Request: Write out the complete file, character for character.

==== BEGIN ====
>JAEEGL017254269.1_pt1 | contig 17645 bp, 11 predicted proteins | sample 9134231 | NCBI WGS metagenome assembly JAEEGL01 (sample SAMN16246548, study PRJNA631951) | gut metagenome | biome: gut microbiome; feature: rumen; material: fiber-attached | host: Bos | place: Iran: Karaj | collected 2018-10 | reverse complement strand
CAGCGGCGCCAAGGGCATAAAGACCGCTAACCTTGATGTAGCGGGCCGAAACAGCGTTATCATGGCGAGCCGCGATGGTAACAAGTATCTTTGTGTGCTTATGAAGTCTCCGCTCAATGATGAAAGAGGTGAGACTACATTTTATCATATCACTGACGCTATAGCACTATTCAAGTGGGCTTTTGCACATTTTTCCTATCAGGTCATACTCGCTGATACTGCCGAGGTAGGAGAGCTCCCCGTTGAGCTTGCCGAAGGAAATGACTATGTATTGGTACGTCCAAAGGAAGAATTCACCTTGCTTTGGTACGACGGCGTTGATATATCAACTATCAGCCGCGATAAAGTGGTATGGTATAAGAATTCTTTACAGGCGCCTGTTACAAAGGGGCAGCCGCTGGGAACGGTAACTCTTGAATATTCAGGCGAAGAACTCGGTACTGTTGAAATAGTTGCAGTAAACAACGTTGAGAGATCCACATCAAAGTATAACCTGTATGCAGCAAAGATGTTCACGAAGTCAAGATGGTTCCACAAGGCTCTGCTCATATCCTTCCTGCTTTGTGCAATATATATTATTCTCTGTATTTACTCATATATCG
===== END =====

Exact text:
>JAEEGL017254269.1_pt1 | contig 17645 bp, 11 predicted proteins | sample 9134231 | NCBI WGS metagenome assembly JAEEGL01 (sample SAMN16246548, study PRJNA631951) | gut metagenome | biome: gut microbiome; feature: rumen; material: fiber-attached | host: Bos | place: Iran: Karaj | collected 2018-10 | reverse complement strand
CAGCGGCGCCAAGGGCATAAAGACCGCTAACCTTGATGTAGCGGGCCGAAACAGCGTTATCATGGCGAGCCGCGATGGTAACAAGTATCTTTGTGTGCTTATGAAGTCTCCGCTCAATGATGAAAGAGGTGAGACTACATTTTATCATATCACTGACGCTATAGCACTATTCAAGTGGGCTTTTGCACATTTTTCCTATCAGGTCATACTCGCTGATACTGCCGAGGTAGGAGAGCTCCCCGTTGAGCTTGCCGAAGGAAATGACTATGTATTGGTACGTCCAAAGGAAGAATTCACCTTGCTTTGGTACGACGGCGTTGATATATCAACTATCAGCCGCGATAAAGTGGTATGGTATAAGAATTCTTTACAGGCGCCTGTTACAAAGGGGCAGCCGCTGGGAACGGTAACTCTTGAATATTCAGGCGAAGAACTCGGTACTGTTGAAATAGTTGCAGTAAACAACGTTGAGAGATCCACATCAAAGTATAACCTGTATGCAGCAAAGATGTTCACGAAGTCAAGATGGTTCCACAAGGCTCTGCTCATATCCTTCCTGCTTTGTGCAATATATATTATTCTCTGTATTTACTCATATATCG